- too much action/SFX, not enough Shakespeare quotes and thought-provoking philosophical questions
- messy script
- considered a "rip off" of the episode "Space Seed" from the Original Series and of The Wrath of Khan (both stories involving the villain Khan, if you were wondering)
*****If you've never seen the movie and wish to avoid spoilers, TURN BACK NOW. I will have to touch on a lot of spoilers in this argument. *****
|No matter which Trek movie it is, I die a little every time they break the Enterprise...|
Too much action/SFX
So, JJ Abrams has been given a lot of flack by old school Trekkies/Trekkers for his abundant use of special effects. If there's one thing that is near and dear to the hearts of Star Trek fans, it is the underdog status of the franchise. It has always been woefully limited by budget which made it all the more dependent on powerful storytelling, much like a stage play. It was always theatrical and thought-provoking with laughable props and sets. That has always been the charm of Star Trek in contrast to the razzle dazzle of the likes of Star Wars.
|The USS Enterprise rising out of the ocean. Awesome scene, makes no sense.|
JJ Abrams gave us the first real taste of elite special effects in Star Trek with his 2009 reboot. It won an Oscar in the Makeup category, and this year Into Darkness was nominated for visual effects along with Peter Jackson's The Hobbit: The Desolation of Smaug. By the standards of "the Industry" Star Trek is moving on up. However, old fans think it's at the expense of the storytelling. Many are convinced that these new movies have the original creator Gene Roddenberry rolling in his grave.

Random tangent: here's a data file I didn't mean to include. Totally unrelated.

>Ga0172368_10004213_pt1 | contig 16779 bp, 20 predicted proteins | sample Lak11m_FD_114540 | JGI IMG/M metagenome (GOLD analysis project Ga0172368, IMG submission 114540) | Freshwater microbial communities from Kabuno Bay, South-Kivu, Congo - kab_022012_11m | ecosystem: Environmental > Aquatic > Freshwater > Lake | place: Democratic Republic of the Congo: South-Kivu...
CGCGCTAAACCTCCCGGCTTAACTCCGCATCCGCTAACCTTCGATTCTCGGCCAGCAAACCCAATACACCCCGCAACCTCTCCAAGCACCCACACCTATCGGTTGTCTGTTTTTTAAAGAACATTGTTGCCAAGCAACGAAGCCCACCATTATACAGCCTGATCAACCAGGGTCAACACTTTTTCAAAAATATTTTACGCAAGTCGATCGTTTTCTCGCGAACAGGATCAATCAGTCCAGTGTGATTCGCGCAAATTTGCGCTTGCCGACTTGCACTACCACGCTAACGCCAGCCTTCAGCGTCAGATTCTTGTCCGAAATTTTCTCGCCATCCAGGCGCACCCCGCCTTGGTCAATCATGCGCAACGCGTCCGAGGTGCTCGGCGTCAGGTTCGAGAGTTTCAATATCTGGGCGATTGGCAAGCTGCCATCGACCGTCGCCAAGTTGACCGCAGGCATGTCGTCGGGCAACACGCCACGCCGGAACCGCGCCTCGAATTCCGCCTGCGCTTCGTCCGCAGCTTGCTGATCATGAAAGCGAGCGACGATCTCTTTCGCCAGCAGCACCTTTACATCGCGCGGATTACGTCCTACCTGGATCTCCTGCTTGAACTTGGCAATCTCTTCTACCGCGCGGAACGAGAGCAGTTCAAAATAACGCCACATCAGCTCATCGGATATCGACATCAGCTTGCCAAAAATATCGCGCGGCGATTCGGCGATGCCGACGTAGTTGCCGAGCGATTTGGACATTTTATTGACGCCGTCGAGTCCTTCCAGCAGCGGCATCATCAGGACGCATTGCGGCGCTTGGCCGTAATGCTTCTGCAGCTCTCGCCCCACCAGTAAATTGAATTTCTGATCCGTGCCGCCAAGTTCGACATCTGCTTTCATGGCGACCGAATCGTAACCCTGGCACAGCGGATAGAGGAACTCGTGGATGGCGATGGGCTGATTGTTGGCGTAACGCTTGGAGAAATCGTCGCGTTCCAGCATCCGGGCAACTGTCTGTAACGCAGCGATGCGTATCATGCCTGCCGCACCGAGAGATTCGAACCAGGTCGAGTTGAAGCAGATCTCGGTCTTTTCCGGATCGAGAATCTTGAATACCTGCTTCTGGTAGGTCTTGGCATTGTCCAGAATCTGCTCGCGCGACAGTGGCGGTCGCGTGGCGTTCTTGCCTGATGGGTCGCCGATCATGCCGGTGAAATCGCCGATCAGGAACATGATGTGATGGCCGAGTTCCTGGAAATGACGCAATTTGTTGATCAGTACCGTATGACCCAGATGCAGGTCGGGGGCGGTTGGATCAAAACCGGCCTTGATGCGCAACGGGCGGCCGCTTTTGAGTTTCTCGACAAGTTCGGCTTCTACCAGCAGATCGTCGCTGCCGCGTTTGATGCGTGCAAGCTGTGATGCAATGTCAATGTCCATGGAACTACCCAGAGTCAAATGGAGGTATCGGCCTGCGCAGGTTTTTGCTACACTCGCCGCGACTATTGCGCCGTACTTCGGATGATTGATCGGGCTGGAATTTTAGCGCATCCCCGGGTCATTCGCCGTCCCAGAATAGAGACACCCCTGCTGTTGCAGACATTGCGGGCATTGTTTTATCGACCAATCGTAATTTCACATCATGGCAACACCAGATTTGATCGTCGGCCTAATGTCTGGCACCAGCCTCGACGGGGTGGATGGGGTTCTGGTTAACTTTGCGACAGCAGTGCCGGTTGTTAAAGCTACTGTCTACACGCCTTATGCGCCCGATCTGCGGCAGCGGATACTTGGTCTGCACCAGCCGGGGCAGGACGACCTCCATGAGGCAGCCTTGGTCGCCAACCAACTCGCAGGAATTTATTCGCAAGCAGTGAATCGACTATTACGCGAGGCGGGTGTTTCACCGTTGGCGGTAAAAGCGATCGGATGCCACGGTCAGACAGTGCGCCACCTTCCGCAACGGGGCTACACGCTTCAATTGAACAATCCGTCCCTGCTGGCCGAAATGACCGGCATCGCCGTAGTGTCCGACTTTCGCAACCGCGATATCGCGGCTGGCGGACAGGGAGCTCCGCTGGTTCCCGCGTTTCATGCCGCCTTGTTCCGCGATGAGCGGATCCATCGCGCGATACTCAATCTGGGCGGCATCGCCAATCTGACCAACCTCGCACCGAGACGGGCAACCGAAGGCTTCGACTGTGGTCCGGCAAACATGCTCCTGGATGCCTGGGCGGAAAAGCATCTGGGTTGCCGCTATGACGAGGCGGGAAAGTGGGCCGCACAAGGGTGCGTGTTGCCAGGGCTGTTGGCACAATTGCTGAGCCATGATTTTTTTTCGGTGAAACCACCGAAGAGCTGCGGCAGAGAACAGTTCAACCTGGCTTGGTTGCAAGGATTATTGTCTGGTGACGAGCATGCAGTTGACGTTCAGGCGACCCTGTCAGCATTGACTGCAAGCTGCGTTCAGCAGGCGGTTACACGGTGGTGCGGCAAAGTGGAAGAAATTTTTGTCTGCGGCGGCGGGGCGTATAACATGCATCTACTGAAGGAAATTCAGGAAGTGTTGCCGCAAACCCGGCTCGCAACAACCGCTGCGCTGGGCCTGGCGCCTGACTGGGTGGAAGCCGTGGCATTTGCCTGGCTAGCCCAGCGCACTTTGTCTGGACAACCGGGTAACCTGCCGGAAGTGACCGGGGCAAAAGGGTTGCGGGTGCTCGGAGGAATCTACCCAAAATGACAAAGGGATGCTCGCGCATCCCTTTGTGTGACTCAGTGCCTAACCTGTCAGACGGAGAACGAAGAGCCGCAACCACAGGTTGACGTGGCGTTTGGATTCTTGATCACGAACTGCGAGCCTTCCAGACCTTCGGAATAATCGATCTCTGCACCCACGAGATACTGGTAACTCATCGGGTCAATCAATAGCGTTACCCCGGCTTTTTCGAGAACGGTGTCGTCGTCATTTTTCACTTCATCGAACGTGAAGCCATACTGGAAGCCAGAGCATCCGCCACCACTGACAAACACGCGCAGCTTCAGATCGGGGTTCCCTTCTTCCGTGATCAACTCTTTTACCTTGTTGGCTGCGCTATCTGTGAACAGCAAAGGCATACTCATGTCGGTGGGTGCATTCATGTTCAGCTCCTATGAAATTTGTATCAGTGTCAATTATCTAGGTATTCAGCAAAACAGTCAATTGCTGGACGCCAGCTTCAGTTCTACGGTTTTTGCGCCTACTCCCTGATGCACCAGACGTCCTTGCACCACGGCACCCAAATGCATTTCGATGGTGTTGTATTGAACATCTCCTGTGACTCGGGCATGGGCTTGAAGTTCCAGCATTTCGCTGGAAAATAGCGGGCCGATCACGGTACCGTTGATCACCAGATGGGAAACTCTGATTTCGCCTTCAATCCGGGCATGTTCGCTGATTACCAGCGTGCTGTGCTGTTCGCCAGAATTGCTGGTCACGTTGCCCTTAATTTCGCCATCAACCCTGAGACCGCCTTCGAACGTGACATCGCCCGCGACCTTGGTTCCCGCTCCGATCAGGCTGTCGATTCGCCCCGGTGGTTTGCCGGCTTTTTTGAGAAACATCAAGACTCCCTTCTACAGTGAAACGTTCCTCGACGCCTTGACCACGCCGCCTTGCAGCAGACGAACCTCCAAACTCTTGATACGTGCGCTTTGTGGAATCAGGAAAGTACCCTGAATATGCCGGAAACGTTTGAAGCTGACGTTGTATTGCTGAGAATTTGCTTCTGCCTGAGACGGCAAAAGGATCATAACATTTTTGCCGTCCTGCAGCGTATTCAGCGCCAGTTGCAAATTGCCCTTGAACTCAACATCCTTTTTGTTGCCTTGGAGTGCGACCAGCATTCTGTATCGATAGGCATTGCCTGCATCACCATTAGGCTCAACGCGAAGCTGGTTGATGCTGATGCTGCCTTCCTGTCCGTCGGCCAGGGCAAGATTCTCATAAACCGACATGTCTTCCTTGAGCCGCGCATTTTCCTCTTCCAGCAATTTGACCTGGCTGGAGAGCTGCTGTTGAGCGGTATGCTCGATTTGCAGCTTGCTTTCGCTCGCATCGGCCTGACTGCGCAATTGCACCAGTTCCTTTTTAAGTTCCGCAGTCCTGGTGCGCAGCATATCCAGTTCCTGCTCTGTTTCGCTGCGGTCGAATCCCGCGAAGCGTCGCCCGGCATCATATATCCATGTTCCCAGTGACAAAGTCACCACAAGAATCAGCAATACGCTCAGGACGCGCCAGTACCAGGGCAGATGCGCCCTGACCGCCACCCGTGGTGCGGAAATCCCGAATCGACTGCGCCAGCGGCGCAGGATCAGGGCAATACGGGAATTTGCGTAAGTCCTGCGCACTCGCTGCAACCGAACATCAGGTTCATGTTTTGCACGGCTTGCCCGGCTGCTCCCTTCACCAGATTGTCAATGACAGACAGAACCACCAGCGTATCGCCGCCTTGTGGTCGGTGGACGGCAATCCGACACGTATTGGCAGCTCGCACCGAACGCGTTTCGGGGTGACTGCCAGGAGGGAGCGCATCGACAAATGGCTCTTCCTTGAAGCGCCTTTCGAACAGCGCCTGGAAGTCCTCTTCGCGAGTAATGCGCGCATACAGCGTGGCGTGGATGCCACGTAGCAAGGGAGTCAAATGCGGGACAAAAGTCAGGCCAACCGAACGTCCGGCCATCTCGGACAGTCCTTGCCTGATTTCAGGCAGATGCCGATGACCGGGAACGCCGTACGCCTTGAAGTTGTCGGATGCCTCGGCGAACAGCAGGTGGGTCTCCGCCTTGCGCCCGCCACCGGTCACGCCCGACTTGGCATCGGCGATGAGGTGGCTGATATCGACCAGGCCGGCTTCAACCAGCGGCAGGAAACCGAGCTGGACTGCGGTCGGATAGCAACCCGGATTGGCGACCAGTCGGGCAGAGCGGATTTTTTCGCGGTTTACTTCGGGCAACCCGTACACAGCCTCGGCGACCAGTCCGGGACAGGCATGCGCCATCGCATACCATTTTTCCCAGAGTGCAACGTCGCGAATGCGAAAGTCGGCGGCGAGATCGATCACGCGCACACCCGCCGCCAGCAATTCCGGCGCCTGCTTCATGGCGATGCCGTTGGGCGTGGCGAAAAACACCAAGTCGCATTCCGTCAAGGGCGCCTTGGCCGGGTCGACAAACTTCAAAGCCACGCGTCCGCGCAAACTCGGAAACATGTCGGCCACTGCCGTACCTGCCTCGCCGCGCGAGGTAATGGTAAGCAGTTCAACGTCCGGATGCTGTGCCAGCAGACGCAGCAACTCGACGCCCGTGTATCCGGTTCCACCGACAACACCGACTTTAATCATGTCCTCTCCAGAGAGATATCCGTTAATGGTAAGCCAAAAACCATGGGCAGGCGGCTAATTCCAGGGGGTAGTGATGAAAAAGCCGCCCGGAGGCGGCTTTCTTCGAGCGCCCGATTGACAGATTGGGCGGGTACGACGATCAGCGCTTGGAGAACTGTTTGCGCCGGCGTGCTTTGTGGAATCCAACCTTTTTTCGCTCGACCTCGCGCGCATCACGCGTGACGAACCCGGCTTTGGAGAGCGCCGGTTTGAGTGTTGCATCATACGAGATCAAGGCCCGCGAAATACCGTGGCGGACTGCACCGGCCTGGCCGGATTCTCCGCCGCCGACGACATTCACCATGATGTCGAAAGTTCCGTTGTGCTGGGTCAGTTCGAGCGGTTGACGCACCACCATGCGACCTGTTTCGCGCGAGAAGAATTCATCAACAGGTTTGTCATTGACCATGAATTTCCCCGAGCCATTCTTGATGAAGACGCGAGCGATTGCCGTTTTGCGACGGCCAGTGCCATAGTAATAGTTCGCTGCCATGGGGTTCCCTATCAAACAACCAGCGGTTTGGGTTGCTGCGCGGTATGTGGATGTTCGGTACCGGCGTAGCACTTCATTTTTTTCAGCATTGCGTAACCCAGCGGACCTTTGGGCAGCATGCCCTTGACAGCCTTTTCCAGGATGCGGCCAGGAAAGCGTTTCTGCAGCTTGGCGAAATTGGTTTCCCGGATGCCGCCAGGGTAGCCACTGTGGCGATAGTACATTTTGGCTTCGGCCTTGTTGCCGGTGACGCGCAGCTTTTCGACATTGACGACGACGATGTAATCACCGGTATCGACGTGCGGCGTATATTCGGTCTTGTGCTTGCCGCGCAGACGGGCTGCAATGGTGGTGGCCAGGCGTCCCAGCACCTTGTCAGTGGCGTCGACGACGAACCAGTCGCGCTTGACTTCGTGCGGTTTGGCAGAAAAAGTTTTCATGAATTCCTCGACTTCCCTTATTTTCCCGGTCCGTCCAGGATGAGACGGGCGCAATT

So, in order to even begin comparing the AU Trek to Roddenberry's original brain child, we need to strip away all good and bad SFX and look at the stories themselves (performances of actors is something else entirely that I won't get into here).
Not Enough Shakespeare or Philosophy
This can be generalized best as the use of themes. Star Trek has always been about messages and morals and I've read many a forum where Trekkie's complained of a complete lack of themes. Just because a story isn't as outwardly preachy about the lesson to be learned in the episode of the week, that doesn't mean there aren't messages being conveyed. As an English major, I can find themes in just about any story or sentence with the right amount of context. That being said, you don't need to study English to figure it out because Abrams gave us that context at the end of the film with the dedication to the post 9/11 veterans.
One thing that has muddled the criticisms of Into Darkness is that the haters say it missed the point of the original Wrath of Khan, but then they accuse it of being a carbon copy of the film. I would like to point out that it missed the point because the circumstances of the story are COMPLETELY DIFFERENT. (Sorry to go all caps there, but no one seems to get just what an alternate universe it...) In The Wrath of Khan, the character were much older and had a different history together and behind them-- hence the themes of aging, death, mistakes, revenge, and regret.
Into Darkness has the characters much, much younger and faced with different challenges. The themes that pop up here include some of the same, but some new ones too: Loss, revenge, justice, sacrifice, consequence, maturity, and humility. If you can't find as many philosophical questions in the gray areas of Into Darkness like you could with The Wrath of Khan then you might be watching movies wrong.
To be fair, the script was a little messy, but only because it moved so quickly. They had a lot of story to cram into 132 minutes so it moved too quickly and didn't afford enough moments for the audience to take a breath. This especially took away from the impact of Kirk's death at the end of the movie, but I don't think it took away from the necessity of it. (See Part II about Kirk.)